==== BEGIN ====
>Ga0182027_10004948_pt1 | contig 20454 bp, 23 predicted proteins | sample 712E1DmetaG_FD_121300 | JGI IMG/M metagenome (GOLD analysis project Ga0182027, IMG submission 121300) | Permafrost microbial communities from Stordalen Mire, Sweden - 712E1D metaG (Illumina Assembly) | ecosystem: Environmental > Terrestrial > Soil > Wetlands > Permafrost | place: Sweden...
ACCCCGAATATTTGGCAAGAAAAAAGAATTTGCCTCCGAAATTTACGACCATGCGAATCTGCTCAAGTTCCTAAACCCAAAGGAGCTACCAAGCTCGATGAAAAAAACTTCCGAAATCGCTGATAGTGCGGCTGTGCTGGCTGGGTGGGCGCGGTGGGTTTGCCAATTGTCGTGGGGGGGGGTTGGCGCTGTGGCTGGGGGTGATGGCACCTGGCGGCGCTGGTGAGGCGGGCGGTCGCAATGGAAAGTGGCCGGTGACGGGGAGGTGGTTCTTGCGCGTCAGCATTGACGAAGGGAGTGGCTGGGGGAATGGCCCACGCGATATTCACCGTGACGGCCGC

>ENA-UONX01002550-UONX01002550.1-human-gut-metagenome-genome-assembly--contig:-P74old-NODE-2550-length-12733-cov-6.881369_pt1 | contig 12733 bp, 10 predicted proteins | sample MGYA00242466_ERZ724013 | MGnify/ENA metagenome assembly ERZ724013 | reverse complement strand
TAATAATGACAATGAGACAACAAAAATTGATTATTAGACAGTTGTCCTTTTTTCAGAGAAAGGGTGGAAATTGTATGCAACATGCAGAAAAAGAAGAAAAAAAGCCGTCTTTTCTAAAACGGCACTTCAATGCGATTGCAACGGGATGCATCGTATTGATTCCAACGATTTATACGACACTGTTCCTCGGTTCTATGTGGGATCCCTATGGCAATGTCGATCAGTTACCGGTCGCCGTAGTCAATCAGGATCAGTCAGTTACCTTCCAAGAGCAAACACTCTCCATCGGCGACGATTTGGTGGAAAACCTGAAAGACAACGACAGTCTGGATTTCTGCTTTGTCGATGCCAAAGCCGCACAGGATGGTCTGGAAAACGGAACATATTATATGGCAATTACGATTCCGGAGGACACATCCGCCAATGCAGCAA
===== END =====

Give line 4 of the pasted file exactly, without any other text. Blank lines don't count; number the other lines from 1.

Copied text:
TAATAATGACAATGAGACAACAAAAATTGATTATTAGACAGTTGTCCTTTTTTCAGAGAAAGGGTGGAAATTGTATGCAACATGCAGAAAAAGAAGAAAAAAAGCCGTCTTTTCTAAAACGGCACTTCAATGCGATTGCAACGGGATGCATCGTATTGATTCCAACGATTTATACGACACTGTTCCTCGGTTCTATGTGGGATCCCTATGGCAATGTCGATCAGTTACCGGTCGCCGTAGTCAATCAGGATCAGTCAGTTACCTTCCAAGAGCAAACACTCTCCATCGGCGACGATTTGGTGGAAAACCTGAAAGACAACGACAGTCTGGATTTCTGCTTTGTCGATGCCAAAGCCGCACAGGATGGTCTGGAAAACGGAACATATTATATGGCAATTACGATTCCGGAGGACACATCCGCCAATGCAGCAA